State Forester Gene Kodama watched glumly as firefighters struggled to keep three 1970s-era pumpers working this past summer near Conway.
S.C. Forestry Commission staffers had just contained a 140-acre blaze, but without reliable equipment to keep the forest floor wet, a sizable woods fire could rekindle and send smoke billowing across busy highways.
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On that scorching day in mid-July, not all of the three water-spraying vehicles worked at the same time.
“It hurts my heart to see that,’’ Kodama said. “I pull up to rally the troops, and they’re working on these ancient pieces of equipment to try to keep smoke off the highways to prevent injuries and accidents.”
Luckily, the fire did not blaze up. But Kodama said the lack of equipment and manpower will eventually cost South Carolina in lost lives and property damage.
Two years ago, the commission’s allotment from the state was $18 million. Today, the Forestry Commission gets $9.8 million, records show.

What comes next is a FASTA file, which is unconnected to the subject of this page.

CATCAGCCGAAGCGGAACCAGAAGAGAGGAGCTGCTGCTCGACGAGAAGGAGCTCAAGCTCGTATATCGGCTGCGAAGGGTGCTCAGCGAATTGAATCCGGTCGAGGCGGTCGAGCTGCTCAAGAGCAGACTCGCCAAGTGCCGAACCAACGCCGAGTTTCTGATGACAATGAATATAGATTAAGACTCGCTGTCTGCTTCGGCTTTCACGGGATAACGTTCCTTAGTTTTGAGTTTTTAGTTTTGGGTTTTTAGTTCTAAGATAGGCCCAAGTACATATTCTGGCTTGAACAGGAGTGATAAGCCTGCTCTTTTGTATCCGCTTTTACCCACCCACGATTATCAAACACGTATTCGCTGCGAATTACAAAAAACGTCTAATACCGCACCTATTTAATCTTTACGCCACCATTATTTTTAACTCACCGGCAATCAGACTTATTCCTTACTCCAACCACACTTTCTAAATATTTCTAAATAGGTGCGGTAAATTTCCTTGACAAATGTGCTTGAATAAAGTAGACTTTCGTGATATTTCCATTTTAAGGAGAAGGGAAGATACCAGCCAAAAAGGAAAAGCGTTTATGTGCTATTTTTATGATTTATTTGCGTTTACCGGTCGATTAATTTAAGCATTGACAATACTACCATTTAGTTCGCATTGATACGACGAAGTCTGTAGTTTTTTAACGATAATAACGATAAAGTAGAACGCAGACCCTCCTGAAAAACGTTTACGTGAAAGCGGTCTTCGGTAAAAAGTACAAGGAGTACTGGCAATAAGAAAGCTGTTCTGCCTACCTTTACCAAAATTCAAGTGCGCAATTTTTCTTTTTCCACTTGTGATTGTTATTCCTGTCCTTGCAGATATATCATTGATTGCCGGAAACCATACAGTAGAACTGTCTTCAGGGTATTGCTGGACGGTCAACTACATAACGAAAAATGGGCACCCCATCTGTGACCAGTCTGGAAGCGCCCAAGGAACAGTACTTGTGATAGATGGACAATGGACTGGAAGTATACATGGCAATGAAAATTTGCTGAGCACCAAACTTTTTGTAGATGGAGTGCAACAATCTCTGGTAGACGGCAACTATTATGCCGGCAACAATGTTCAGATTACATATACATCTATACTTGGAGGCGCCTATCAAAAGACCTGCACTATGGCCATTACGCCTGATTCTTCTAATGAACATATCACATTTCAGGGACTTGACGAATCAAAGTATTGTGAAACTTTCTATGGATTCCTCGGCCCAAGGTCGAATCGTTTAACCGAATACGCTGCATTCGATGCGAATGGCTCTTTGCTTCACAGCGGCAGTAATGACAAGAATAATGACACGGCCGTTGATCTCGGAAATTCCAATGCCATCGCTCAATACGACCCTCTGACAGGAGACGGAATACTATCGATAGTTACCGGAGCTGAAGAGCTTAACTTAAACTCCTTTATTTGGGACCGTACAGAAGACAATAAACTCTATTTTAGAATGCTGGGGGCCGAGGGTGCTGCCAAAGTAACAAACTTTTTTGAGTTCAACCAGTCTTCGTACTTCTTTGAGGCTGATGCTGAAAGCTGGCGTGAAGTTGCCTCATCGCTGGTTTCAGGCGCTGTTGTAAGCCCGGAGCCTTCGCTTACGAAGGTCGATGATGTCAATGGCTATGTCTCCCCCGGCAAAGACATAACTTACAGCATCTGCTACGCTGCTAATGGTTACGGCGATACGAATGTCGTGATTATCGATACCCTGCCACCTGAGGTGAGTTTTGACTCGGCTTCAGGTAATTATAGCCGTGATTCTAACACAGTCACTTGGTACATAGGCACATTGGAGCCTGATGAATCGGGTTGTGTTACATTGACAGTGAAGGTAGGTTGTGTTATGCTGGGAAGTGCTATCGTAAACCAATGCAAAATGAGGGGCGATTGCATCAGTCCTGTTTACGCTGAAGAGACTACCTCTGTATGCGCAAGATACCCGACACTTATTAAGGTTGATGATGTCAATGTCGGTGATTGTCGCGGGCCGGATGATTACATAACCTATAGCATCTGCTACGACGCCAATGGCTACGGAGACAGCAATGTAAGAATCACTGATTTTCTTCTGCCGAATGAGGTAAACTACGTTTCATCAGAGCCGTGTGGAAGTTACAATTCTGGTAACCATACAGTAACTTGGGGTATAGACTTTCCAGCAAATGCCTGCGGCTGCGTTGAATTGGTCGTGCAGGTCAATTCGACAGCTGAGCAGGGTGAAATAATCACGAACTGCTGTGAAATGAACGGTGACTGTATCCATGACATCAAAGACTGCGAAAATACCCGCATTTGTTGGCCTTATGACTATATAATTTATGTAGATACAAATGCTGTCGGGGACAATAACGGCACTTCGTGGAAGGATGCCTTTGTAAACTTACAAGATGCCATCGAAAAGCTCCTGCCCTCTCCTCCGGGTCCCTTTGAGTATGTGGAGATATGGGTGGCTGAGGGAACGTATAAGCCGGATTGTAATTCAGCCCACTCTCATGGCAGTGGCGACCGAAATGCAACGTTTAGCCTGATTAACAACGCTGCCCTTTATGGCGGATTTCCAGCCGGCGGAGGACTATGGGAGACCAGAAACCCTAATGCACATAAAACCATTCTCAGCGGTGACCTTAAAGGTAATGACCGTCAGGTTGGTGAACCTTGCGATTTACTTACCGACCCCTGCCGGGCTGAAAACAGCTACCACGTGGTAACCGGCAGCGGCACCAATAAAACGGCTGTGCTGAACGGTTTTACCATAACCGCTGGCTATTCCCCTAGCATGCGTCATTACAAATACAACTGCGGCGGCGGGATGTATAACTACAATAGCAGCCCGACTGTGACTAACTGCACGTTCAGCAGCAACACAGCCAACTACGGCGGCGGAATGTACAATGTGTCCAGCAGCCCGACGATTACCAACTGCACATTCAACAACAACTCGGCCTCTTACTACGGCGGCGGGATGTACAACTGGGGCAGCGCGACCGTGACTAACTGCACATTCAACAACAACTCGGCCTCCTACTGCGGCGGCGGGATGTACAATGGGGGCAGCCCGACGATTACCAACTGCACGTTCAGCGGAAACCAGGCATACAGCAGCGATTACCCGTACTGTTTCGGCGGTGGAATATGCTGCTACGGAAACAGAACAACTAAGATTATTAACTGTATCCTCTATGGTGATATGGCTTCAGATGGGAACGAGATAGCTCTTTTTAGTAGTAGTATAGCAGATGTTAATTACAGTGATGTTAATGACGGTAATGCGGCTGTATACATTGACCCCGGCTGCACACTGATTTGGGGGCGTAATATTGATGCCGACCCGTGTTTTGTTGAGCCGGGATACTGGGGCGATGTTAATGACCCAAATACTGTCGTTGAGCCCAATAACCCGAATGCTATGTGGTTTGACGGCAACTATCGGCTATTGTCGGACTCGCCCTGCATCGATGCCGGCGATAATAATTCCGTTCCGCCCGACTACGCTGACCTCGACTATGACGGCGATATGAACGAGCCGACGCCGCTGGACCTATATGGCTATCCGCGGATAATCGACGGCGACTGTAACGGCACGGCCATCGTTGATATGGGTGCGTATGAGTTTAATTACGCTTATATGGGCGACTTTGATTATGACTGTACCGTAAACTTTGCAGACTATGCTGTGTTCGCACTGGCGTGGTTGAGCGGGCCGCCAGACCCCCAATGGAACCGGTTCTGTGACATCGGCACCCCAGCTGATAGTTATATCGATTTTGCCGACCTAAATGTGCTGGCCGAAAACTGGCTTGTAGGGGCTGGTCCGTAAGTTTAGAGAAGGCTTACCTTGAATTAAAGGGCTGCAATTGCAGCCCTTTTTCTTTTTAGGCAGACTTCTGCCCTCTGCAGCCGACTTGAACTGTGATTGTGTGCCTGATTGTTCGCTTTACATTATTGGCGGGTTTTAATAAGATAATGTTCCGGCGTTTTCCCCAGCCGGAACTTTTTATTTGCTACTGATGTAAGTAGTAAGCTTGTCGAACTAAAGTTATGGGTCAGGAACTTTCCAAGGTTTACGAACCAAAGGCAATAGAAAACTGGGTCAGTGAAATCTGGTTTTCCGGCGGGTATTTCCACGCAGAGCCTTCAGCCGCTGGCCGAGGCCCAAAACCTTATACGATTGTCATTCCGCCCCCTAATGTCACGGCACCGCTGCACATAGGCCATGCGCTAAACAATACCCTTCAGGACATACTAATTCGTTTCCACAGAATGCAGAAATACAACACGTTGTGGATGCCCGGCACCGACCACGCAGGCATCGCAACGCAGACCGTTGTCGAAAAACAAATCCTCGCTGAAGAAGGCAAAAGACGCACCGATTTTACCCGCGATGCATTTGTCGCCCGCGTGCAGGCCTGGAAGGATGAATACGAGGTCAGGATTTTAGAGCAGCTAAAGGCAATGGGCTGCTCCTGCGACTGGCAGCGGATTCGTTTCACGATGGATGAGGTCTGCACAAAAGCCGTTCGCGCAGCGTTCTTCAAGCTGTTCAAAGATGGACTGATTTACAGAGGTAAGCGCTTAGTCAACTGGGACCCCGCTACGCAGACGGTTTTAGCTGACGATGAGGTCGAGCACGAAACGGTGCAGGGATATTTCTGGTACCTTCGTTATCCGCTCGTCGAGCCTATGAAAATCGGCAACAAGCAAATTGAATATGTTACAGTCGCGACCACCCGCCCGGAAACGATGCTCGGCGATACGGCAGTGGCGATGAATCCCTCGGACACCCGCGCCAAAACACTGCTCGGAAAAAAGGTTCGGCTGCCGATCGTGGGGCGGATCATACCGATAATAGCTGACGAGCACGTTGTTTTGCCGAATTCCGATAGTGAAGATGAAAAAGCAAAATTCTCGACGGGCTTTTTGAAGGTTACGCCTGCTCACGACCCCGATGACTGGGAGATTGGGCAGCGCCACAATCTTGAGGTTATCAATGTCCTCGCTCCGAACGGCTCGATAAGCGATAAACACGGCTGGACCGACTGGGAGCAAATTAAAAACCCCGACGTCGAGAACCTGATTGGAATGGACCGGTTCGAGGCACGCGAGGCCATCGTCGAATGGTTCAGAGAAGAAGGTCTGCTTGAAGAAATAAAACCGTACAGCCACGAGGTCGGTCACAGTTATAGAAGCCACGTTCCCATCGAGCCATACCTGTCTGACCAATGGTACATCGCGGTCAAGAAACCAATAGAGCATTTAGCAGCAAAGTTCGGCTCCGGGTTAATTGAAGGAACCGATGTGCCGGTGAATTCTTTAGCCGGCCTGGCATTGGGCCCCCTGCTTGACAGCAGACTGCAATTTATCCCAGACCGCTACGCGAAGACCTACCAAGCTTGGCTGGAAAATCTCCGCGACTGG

State efforts to cut agencies’ budgets by encouraging retirements and offering incentives have left Kodama with 100 vacancies, he said.
Also because of budget cuts, the agency has been forced to abandon a regular equipment replacement schedule, even though it has 77 pieces of equipment that are at least 15 years old, according to the commission’s 2011-2012 budget plan.
Kodama says it’s important to resolve these financial challenges to protect lives and the state’s forest economy. The forest products industry is a major employer, which contributes some $14 billion to the state’s economy annually.
Kodama said his agency successfully fought a record wildfire in 2009, which torched 19,000 acres and private homes near Myrtle Beach — but only because major fires had not broken out in other parts of the state. As a result, the Forestry Commission was able to send its most experienced firefighters and reliable equipment to the Myrtle Beach area. Without such luck, fighting the fire would have been difficult, he said.
Now, however, Kodama said, he has 32 fewer people to fight blazes on the front lines.
“We are at a horribly low level in the ability to protect the forests of South Carolina and the homes and lives of people who live around the forests,’’ he said.
– Sammy Fretwell and Noelle Phillips